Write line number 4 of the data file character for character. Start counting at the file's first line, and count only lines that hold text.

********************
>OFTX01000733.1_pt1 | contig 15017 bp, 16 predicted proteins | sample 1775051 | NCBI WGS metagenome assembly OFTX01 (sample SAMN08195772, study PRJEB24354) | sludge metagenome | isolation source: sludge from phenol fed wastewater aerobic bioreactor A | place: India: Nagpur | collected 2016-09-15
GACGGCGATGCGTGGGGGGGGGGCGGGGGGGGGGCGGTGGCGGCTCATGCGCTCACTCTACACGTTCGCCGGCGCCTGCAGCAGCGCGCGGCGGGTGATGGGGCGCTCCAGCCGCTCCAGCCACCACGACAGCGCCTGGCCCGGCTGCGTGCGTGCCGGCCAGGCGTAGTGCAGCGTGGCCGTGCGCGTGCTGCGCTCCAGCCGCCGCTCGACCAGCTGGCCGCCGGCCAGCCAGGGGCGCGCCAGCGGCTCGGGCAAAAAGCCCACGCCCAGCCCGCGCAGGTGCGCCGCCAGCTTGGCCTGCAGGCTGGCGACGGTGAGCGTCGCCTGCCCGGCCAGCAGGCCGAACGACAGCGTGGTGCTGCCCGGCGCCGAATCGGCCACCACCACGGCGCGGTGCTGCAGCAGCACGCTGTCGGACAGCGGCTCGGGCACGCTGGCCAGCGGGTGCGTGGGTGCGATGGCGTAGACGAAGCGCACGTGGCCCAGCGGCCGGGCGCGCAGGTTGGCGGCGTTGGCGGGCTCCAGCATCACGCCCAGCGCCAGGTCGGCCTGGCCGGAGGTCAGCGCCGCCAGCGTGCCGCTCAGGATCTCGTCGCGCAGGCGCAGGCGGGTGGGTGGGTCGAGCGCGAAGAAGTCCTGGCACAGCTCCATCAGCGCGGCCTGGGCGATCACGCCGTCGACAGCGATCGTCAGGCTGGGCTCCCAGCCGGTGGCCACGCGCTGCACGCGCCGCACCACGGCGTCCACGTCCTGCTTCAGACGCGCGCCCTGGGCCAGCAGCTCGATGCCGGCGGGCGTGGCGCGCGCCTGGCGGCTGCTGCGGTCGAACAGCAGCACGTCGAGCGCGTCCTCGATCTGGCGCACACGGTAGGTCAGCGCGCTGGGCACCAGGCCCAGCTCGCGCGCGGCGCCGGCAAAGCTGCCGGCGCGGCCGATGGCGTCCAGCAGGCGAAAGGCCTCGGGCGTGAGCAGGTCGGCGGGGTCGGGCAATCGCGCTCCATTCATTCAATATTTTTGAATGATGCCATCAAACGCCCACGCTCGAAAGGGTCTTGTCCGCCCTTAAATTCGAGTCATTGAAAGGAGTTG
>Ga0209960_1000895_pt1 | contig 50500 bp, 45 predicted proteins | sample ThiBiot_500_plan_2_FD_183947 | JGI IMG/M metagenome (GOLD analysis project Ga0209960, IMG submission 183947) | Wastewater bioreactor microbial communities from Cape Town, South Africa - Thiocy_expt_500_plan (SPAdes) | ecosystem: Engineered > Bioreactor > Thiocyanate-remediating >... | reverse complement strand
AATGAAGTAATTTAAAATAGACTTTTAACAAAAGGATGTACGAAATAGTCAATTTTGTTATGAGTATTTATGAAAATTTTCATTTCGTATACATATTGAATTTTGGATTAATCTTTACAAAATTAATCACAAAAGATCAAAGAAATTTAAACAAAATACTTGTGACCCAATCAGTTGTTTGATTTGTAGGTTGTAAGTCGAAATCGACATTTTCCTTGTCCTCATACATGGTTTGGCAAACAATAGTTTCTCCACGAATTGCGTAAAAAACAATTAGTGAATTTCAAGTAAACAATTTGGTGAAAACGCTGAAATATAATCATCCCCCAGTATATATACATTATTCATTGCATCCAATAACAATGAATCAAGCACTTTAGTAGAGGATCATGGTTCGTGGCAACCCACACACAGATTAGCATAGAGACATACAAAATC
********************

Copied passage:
AATGAAGTAATTTAAAATAGACTTTTAACAAAAGGATGTACGAAATAGTCAATTTTGTTATGAGTATTTATGAAAATTTTCATTTCGTATACATATTGAATTTTGGATTAATCTTTACAAAATTAATCACAAAAGATCAAAGAAATTTAAACAAAATACTTGTGACCCAATCAGTTGTTTGATTTGTAGGTTGTAAGTCGAAATCGACATTTTCCTTGTCCTCATACATGGTTTGGCAAACAATAGTTTCTCCACGAATTGCGTAAAAAACAATTAGTGAATTTCAAGTAAACAATTTGGTGAAAACGCTGAAATATAATCATCCCCCAGTATATATACATTATTCATTGCATCCAATAACAATGAATCAAGCACTTTAGTAGAGGATCATGGTTCGTGGCAACCCACACACAGATTAGCATAGAGACATACAAAATC